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Gary Braasch
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Phone: 503.860.1228

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The President's carbon emission plan: Good news for health as the Clean Air Act continues its positive role in the U.S., but the global warming reductions really needed are still untouched.

low water

Reaction to the proposed EPA rules limiting carbon pollution from electrical generation (see post below) has been strong and predictable. The EPA, using the authority of the Clean Air Act, will require by 2030 a 30 percent reduction below 2005 levels for existing power plants. Administrator Gina McCarthy introduced the proposal June 2, emphasizing the health effects of coal burning which will be reduced by the plan. Many business interests and some Congress members decried the action, vowing to kill it in court or in Congress. Senate Majority Leader Mitch McConnell called it a "dagger in the heart of the American middle class" that would cripple the U.S. economy.

We have heard these warnings and complaints since the signing of the Clean Air Act in the 1970s -- and they have been wrong. As Tom Zeller wrote in Bloomberg Views, "between 1970 and 2011, aggregate emissions of common air pollutants dropped by 68 percent, even as U.S. gross domestic product grew by 212 percent and vehicle miles traveled increased by 167 percent. The number of private sector jobs increased by 88 percent during that same period." The Economist quoted a study showing that the 1990 strengthening of the Clean Air Act -- which also met with industry howls of doom -- saved about 165,000 deaths from air pollution in 2010 and the economic benefit of all its health savings was more than 30 times the cost of pollution control.

However, if reducing health damage from global warming is the new benefit of using the Clean Air Act, the new power pollution rule is a tiny step forward. Economic and cost factors have already closed some coal power plants and switched others to natural gas, bringing the 30 percent goal already half way closer. Choosing 2005 as a baseline rather than the UN-agreed 1990 beginning point for reductions also makes the EPA's 30 percent reduction actually closer to eight percent (see links in previous post below). This is not a stretch.

solar mirror

Observers like Ken Ward were quick to point out that not only is turning down some power plant pollution a minor climate improvement, but that focusing on that is a distraction from the much more stringent emissions reductions needed by midcentury to keep the earth from more dangerous warming. The president's avowed energy strategy -- “We need an energy strategy for the future – an all-of-the-above strategy for the 21st century that develops every source of American-made energy.” ( March 15, 2012) -- keeps the nation on fossil fuels like oil and gas, does not rule out export of American coal to be burned elsewhere, and continues huge fossil fuel subsidies which should be focused on much more rapidly developing renewables and efficiency. And the U.S. must be a leader in negotiating with and offering new technologies to other nations of the world for faster emissions control.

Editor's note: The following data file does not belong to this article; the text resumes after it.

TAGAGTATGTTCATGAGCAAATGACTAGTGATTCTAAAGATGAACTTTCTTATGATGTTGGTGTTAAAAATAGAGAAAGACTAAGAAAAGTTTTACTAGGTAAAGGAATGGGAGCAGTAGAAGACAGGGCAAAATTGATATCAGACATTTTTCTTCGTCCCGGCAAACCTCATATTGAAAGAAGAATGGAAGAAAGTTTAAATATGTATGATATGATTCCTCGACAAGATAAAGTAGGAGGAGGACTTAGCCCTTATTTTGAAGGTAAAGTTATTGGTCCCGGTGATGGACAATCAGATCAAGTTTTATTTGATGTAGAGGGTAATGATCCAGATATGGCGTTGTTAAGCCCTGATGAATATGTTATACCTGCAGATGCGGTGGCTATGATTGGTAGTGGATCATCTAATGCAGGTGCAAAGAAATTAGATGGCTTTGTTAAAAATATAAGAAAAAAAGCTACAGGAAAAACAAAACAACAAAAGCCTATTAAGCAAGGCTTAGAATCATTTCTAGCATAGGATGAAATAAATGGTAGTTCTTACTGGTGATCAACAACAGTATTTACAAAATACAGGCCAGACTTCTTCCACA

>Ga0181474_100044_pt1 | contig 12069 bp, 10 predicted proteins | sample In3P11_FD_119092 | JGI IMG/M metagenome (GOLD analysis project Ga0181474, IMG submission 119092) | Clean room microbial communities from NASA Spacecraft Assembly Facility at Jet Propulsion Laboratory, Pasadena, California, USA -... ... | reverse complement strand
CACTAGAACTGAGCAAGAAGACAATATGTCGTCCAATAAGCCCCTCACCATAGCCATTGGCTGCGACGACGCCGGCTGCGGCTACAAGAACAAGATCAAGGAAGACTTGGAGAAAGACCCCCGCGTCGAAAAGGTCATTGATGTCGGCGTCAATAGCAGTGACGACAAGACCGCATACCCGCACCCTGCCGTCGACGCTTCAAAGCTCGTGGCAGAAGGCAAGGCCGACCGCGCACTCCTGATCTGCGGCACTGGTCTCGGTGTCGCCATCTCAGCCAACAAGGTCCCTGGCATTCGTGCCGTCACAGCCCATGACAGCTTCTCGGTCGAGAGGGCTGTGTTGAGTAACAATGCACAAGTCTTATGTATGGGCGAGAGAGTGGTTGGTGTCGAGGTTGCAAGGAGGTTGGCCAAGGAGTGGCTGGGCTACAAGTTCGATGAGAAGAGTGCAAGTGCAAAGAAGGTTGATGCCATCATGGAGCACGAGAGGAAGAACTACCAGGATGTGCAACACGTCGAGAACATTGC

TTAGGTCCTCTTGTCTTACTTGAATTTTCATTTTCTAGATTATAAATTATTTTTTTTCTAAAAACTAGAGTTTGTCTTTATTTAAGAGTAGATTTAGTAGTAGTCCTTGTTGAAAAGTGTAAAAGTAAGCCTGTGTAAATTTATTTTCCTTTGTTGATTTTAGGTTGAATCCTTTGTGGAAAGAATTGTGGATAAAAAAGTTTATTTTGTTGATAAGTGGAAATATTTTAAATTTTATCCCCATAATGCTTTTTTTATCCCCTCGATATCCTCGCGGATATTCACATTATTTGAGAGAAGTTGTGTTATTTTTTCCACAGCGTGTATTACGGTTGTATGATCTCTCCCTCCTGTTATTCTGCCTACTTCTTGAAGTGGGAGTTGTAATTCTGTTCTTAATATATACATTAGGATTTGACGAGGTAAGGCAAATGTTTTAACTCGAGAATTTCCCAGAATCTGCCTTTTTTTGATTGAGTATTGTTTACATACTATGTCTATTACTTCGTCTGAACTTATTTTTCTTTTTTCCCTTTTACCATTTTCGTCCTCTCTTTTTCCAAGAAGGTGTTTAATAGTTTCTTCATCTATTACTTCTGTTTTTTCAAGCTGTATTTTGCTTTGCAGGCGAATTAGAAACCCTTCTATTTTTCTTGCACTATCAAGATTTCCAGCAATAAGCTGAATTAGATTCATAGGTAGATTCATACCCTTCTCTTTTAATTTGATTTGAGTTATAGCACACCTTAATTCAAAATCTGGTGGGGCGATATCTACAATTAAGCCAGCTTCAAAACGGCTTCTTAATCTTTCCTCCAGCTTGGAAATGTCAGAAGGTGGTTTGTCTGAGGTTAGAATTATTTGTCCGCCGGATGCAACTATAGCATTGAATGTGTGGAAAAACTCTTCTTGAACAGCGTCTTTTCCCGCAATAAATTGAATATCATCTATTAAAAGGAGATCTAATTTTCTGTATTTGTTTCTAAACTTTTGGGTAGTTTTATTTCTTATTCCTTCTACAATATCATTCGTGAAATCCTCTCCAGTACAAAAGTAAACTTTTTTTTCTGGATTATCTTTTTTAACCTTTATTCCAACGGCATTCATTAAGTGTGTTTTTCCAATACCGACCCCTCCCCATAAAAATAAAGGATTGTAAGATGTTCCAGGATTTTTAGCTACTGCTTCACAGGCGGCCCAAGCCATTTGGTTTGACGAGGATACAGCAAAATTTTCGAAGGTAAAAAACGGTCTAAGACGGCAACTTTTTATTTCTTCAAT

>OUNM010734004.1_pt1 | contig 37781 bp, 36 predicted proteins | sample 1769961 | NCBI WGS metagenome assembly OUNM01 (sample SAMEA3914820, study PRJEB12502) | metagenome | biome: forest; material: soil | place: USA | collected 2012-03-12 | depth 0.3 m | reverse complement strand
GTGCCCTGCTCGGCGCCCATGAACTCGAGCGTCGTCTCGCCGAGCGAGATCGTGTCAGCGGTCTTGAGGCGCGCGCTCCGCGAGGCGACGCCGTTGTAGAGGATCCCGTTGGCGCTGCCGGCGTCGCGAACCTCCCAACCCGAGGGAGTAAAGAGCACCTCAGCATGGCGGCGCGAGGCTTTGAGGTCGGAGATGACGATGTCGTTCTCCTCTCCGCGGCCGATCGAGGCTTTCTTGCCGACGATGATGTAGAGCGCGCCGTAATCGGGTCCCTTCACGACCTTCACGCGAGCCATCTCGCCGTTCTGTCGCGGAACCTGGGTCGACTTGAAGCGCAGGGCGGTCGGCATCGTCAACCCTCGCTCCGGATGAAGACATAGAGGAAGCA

Climate Action Tracker, an international group which monitors UN climate pledges, said the U.S. plan comes up short of its promises: “While the proposal is welcome, it is insufficient to meet the US’s pledges of 17 percent reduction of all greenhouse gas emissions by 2020 and is inconsistent with its long-term target of 83 percent below 2005 level by 2050,” said the group. The U.S.’s total 2030 national emissions with the new EPA plan would be around 5 percent above 1990 levels. If there is only little change from the increasing global concentration of CO2 and other greenhouse gases in the air, the tracking group said, average Earth temperature in 2100 will be warmer by 3.7 degrees C -- 6.6 degrees F.

For the first time, EPA regulates carbon emission pollution from electrical power plants. Coal-fired plants become the principal focus of a long-awaited White House move against global warming.

power plant

Atmospheric pollution from burning fossil fuels, primarily coal, at electrical generating power plants in the U.S. became the most far-reaching target yet in President Obama's actions to limit U.S. contributions to global warming, with the announcement on June 2 of proposed limits to carbon emissions, primarily CO2. The EPA, using the authority of the Clean Air Act, will require by 2030 a 30 percent reduction below 2005 levels for existing power plants. Administrator Gina McCarthy introduced the proposal, emphasizing the health effects of coal burning which will be reduced by the plan. "Climate change," she said, "fueled by carbon pollution, supercharges risks to our health, our economy, and our way of life." Because power plant CO2 emissions have declined about 13 percent since 2005 due to economic and market forces, the actual reduction from today's levels will be less than 30 percent.